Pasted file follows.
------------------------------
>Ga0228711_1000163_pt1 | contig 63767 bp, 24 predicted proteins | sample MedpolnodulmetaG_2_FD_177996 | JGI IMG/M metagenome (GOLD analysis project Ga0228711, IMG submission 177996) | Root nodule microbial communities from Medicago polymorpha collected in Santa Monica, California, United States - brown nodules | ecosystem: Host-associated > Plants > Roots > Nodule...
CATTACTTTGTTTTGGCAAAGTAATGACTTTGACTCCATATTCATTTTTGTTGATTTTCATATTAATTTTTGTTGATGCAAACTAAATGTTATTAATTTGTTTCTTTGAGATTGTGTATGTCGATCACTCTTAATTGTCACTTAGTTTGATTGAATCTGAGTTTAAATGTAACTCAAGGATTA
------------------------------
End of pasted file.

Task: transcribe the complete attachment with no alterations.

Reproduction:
>Ga0228711_1000163_pt1 | contig 63767 bp, 24 predicted proteins | sample MedpolnodulmetaG_2_FD_177996 | JGI IMG/M metagenome (GOLD analysis project Ga0228711, IMG submission 177996) | Root nodule microbial communities from Medicago polymorpha collected in Santa Monica, California, United States - brown nodules | ecosystem: Host-associated > Plants > Roots > Nodule...
CATTACTTTGTTTTGGCAAAGTAATGACTTTGACTCCATATTCATTTTTGTTGATTTTCATATTAATTTTTGTTGATGCAAACTAAATGTTATTAATTTGTTTCTTTGAGATTGTGTATGTCGATCACTCTTAATTGTCACTTAGTTTGATTGAATCTGAGTTTAAATGTAACTCAAGGATTA